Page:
Detailed storyboarding was already a common practice when Francis Ford Coppola made ONE FROM THE HEART, but he moved it forward with a controversial experiment in which he taped rehearsals and put together a complete video assembly of scenes and angles that he then used as a guide throughout principal photography. As a scene was shot, he'd drop it in; gradually all the taped rehearsal scenes (which were shot without lighting, costumes or sets, and even in some cases with stand-ins for the
cast) were replaced by filmed sequences until only the proper stuff remained.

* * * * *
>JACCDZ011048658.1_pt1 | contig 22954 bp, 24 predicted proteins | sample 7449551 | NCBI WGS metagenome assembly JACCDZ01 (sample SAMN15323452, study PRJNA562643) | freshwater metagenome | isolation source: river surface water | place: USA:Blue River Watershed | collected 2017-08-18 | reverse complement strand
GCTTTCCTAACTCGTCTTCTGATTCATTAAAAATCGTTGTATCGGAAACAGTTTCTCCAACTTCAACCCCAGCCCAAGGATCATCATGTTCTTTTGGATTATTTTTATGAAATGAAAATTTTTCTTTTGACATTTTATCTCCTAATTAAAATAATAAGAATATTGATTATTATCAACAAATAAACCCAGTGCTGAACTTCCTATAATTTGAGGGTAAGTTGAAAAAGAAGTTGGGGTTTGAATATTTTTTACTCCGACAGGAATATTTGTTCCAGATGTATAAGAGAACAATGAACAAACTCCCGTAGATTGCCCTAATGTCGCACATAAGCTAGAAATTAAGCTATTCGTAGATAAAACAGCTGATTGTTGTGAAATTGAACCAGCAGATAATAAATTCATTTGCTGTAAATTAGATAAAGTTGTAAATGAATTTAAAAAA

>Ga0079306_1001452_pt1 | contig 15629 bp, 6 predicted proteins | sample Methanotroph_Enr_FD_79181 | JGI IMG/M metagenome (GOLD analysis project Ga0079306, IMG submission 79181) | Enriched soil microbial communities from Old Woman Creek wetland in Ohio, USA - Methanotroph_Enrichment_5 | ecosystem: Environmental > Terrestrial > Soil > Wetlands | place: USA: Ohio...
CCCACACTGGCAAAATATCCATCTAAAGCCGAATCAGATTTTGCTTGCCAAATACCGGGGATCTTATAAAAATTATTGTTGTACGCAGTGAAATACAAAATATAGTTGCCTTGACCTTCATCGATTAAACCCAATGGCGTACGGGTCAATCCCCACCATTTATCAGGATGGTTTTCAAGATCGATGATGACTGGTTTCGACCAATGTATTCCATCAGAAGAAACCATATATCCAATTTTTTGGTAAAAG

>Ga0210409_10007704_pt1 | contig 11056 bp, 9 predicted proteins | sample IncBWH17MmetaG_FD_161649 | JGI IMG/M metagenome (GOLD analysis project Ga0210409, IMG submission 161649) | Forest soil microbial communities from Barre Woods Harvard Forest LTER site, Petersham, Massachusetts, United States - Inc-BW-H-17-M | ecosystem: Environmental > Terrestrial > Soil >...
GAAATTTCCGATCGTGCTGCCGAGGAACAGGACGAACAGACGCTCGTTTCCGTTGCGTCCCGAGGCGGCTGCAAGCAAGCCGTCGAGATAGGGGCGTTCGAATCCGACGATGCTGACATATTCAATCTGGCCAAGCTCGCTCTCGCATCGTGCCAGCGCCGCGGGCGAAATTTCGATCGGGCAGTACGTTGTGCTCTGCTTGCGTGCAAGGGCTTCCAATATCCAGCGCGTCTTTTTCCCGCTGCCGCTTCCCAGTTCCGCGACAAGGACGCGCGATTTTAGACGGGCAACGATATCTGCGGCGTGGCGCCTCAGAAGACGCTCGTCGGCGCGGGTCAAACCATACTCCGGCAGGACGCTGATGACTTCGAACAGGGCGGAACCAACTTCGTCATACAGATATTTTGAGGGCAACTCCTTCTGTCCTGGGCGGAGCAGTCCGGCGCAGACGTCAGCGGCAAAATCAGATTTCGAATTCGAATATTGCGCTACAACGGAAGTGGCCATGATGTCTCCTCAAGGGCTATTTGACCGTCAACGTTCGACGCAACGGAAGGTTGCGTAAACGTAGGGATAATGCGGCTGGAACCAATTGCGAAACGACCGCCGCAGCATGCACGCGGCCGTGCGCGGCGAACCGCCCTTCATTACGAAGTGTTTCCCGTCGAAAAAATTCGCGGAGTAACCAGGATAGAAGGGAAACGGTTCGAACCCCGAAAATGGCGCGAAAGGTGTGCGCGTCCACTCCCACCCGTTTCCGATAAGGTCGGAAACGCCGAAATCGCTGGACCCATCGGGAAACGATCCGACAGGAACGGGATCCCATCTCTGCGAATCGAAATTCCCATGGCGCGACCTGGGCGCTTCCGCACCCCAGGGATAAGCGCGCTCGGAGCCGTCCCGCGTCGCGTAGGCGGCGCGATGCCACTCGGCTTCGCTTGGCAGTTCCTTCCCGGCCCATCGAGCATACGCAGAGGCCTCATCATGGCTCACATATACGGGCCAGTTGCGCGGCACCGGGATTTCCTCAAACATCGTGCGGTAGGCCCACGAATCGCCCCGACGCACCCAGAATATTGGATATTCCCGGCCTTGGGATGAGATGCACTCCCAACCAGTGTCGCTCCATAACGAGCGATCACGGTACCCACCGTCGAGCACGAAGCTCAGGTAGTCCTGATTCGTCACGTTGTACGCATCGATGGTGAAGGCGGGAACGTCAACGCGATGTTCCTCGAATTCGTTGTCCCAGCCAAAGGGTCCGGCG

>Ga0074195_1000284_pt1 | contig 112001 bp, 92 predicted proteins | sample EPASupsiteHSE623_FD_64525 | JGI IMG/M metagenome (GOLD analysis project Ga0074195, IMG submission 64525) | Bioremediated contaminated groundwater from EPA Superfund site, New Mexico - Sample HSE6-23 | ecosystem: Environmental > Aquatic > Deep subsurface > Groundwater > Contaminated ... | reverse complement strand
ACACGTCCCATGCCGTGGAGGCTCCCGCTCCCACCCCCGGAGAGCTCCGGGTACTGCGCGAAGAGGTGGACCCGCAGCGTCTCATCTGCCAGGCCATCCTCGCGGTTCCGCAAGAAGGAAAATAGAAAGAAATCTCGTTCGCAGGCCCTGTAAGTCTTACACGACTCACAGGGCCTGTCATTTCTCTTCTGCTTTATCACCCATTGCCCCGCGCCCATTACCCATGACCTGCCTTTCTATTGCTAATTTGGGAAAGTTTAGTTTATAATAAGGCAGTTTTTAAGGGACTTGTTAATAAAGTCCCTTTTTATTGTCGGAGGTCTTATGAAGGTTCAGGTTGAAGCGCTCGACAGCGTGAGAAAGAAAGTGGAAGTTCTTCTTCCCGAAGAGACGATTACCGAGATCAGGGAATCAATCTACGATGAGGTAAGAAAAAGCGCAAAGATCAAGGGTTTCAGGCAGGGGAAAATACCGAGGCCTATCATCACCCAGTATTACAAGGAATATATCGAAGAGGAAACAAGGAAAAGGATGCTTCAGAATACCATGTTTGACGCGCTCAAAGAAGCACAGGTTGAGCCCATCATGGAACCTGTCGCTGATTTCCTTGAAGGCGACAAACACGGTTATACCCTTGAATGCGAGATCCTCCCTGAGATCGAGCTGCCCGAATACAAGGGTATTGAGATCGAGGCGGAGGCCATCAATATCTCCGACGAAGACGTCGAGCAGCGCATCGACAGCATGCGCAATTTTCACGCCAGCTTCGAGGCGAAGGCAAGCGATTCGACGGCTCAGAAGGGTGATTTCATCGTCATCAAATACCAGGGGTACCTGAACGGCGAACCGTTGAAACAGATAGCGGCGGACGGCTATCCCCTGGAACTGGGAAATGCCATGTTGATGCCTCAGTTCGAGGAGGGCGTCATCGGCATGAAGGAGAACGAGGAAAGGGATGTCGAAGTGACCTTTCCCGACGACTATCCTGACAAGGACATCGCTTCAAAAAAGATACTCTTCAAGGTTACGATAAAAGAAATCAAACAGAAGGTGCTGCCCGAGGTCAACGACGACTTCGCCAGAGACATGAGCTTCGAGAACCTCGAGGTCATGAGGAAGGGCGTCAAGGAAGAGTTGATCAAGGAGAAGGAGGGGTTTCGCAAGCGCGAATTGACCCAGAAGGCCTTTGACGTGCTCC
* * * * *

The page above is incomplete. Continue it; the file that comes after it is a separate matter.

It was a troubled shoot, way over budget, and things got worse when someone (to Coppola's great dismay) screened the half-and-half assembly for executives who thought they were seeing the finished thing and panicked. Cast and crew hated the system, and the digital technology wasn't yet sufficiently developed to become the editing tool that Coppola wanted it to be.
But something of his approach survives in the present-day blockbuster practice of previsualising entire sequences in the form of animatics, which are mostly-rendered 3D animations cut together and followed closely in the actual shooting by director and CGI teams to ensure that everything gets covered and everything fits together. Sometimes you get to see these as DVD extras; I'm too lazy to check, but I'm pretty sure there are some examples on the first X-MEN disc.